ART 201. Beginning Drawing.
MUS 193. Concert Choir.
MUS 393. Concert Choir.
SPCH 210. Acting.

9 hours (3 hrs for Assoc.) in Literature, Foreign Languages, History, Classical Studies, Communications, Philosophy, Religious Studies, or Interdisciplinary. 

For Bachelor’s Degrees, 9 hours shall be earned from any of the Humanities courses listed with no more than 6 hours from a single discipline (e.g., ART, ENGL, HIST, etc.).

ART 280. Art History: Ancient Art.
ART 281. Art History: Non-Western Art.
ART 282. Art History: Italian Renaissance Art.
CULA 101. Culinary History and Development.
ENGL 211. Honors Studies in Literature and Culture.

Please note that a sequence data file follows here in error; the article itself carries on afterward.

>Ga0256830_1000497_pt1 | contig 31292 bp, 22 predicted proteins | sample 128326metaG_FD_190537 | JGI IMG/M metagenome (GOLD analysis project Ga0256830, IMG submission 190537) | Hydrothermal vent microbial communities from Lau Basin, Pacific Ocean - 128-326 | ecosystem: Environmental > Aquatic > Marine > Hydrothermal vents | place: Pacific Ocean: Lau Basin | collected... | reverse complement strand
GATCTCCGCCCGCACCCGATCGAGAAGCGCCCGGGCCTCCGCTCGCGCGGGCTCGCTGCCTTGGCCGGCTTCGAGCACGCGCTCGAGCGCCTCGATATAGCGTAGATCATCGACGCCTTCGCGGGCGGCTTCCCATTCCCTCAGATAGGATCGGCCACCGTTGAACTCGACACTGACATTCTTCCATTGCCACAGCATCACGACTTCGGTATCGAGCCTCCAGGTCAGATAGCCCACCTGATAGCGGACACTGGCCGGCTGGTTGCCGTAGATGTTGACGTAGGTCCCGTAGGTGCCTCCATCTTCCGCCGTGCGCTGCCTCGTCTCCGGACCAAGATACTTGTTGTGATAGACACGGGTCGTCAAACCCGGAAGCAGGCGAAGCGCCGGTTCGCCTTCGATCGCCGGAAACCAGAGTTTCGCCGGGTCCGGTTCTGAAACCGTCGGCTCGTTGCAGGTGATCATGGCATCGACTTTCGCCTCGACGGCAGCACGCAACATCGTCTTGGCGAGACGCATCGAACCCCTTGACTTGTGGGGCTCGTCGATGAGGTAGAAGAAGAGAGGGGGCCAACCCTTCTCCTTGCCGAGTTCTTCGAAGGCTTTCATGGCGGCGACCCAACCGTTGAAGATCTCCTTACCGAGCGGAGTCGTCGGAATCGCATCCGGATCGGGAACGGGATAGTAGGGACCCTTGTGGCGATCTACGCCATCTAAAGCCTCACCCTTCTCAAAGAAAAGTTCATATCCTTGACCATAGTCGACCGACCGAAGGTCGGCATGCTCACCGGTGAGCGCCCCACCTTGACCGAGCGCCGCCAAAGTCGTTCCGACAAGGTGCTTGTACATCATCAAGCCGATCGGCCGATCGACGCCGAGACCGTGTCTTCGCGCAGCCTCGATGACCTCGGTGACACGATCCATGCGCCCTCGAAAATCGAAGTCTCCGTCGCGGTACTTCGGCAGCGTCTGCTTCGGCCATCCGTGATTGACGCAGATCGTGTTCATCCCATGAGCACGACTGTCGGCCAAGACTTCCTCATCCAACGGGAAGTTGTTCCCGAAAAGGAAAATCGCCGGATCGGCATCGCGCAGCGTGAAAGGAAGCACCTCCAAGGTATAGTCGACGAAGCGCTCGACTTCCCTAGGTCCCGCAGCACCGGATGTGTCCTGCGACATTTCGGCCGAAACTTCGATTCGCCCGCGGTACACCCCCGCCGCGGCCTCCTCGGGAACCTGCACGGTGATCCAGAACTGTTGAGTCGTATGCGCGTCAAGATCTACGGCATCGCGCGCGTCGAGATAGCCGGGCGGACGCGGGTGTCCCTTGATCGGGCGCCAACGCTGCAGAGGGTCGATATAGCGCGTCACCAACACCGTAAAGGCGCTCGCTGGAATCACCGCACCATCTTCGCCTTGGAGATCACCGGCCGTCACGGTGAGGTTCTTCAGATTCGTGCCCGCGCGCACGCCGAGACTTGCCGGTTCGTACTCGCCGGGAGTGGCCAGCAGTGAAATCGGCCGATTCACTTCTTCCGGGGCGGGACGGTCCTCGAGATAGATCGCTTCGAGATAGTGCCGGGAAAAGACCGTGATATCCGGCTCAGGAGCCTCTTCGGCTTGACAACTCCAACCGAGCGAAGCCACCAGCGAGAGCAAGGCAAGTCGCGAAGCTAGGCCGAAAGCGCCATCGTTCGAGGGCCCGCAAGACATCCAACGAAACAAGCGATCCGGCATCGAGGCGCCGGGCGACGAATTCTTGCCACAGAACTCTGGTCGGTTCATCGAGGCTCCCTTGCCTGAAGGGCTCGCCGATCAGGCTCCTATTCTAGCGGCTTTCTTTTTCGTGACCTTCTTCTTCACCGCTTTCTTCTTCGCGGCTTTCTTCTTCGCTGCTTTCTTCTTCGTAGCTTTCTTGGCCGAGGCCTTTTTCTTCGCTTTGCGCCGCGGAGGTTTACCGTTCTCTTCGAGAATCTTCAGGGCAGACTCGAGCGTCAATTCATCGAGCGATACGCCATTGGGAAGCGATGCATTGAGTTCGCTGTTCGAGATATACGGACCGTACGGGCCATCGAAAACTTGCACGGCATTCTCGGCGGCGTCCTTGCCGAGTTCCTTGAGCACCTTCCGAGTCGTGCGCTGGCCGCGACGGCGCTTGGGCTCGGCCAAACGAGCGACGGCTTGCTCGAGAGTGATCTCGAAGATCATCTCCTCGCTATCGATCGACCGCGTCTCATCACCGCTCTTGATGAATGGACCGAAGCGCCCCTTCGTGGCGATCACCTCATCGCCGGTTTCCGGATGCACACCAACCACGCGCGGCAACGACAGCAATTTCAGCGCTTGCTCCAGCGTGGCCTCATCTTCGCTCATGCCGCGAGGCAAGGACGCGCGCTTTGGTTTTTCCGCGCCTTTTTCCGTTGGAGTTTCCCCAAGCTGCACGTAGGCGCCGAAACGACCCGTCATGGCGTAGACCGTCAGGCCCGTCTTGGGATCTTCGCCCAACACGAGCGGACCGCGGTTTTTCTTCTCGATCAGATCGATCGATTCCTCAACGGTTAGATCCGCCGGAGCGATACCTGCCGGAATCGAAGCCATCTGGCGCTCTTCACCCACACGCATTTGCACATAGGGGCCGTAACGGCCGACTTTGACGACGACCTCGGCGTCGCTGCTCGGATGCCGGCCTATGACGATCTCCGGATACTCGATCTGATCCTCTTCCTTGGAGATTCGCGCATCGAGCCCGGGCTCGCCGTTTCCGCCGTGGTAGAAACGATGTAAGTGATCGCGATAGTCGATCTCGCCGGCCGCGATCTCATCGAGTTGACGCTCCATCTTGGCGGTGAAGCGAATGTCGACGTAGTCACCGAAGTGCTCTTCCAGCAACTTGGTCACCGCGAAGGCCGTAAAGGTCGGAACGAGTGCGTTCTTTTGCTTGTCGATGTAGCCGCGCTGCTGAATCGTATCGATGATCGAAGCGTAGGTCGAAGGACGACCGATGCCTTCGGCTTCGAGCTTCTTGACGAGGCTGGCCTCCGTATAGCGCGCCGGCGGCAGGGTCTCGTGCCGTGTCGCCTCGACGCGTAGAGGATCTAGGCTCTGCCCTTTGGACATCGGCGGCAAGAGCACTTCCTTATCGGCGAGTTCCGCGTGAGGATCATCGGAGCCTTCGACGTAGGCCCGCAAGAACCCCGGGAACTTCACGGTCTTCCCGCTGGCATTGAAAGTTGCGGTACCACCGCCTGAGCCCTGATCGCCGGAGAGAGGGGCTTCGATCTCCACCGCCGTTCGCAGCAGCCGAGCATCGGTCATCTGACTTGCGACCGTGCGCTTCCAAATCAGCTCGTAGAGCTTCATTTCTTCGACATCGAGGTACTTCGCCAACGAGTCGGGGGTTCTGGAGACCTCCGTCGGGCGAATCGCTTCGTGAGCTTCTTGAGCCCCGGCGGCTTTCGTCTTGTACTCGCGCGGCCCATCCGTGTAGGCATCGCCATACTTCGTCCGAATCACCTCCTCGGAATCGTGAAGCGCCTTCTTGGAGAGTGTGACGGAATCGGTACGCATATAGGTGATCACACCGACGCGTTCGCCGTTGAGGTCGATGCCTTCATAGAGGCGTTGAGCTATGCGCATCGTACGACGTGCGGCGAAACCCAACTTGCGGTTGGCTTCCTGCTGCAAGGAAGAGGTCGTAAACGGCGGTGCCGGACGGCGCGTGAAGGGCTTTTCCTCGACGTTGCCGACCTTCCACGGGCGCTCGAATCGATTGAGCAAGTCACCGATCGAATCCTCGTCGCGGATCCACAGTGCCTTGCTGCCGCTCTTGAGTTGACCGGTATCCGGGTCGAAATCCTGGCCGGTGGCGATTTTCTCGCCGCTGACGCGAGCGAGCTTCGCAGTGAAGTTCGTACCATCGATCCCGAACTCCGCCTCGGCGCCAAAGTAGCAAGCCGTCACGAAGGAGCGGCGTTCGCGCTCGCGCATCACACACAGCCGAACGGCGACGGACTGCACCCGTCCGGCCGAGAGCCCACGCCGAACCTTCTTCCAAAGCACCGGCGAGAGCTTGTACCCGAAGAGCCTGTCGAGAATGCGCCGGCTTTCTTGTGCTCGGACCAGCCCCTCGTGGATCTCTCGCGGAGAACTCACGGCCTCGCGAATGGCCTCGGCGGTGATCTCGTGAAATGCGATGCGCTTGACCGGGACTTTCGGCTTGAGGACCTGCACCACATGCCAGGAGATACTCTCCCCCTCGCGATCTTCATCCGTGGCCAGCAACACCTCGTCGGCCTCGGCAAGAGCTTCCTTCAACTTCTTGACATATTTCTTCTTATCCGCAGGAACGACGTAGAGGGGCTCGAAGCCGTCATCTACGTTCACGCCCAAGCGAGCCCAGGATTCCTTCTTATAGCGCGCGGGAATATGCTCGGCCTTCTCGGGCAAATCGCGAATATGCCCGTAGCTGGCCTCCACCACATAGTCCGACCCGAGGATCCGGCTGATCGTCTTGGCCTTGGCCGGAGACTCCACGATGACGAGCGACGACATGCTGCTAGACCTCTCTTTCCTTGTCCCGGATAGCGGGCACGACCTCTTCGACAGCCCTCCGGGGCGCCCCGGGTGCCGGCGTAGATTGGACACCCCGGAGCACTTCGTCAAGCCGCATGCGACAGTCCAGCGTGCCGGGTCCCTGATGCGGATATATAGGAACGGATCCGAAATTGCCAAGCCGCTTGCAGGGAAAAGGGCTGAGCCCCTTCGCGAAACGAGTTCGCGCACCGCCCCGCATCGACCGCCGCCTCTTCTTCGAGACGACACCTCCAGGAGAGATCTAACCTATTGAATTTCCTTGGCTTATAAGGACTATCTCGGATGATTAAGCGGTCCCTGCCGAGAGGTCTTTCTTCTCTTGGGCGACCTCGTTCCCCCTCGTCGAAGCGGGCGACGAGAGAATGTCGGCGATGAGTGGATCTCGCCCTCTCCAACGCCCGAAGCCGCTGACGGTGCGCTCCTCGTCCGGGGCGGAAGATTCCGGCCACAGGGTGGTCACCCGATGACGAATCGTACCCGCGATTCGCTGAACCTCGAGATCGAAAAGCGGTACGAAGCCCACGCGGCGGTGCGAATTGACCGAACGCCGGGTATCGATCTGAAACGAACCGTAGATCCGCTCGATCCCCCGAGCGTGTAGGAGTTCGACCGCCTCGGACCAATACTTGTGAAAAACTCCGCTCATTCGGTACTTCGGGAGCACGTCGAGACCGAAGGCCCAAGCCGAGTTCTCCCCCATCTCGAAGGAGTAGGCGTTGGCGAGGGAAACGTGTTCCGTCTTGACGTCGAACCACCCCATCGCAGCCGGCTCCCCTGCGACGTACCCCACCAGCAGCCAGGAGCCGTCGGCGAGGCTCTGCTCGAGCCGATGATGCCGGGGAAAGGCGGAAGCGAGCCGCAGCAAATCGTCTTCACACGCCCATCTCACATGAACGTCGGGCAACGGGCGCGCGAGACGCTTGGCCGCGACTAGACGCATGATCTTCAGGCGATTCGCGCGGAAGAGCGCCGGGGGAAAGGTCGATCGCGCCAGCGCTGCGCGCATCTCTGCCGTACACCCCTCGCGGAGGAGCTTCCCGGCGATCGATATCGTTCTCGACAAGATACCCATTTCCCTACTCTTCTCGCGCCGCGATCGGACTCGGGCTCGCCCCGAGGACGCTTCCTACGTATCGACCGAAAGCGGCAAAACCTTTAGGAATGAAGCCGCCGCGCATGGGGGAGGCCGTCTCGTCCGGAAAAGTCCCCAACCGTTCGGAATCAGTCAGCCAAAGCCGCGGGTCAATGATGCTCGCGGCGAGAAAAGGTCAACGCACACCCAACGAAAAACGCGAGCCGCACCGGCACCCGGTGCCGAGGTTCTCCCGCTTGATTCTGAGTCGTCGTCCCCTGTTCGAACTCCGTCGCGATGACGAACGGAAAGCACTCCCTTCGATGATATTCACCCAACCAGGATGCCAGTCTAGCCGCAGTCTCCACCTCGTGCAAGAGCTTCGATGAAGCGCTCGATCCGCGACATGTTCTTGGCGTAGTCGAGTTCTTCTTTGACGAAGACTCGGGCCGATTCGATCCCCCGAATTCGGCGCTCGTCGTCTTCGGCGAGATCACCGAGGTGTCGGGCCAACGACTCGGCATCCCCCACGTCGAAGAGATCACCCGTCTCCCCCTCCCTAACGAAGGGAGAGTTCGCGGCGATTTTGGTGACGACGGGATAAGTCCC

ENGL 212. Children’s Literature.
ENGL 213. Young Adult Literature.
ENGL 215. Introduction to Thematic Approaches to Literature.
ENGL 216. Appreciation of Literary Genres.
ENGL 217. Survey of Literary and Media Studies.
ENGL 313. World Literature I.
ENGL 314. World Literature II.
ENGL 315. Survey of British Literature I.
ENGL 316. Survey of British Literature II.
ENGL 321. Survey of American Lit I.
ENGL 322. Survey of American Lit II.
ENGL 323. Survey of African-American Literature.
ENGL 324. Survey of Women in Literature.
ENGL 330. Introduction to Poetry.
ENGL 331. Introduction to the Novel.
ENGL 358. Introduction to the Short Story.
GOVT 355. Political Theory.
HIST 101. History of Western Civilization.
HIST 102. History of Western Civilization.
HIST 105. Honors Western Civilization.
HIST 106. Honors Western Civilization.
HIST 150. World History.
HIST 151. World History.
HIST 160. Honors World History I.
HIST 161. Honors World History II.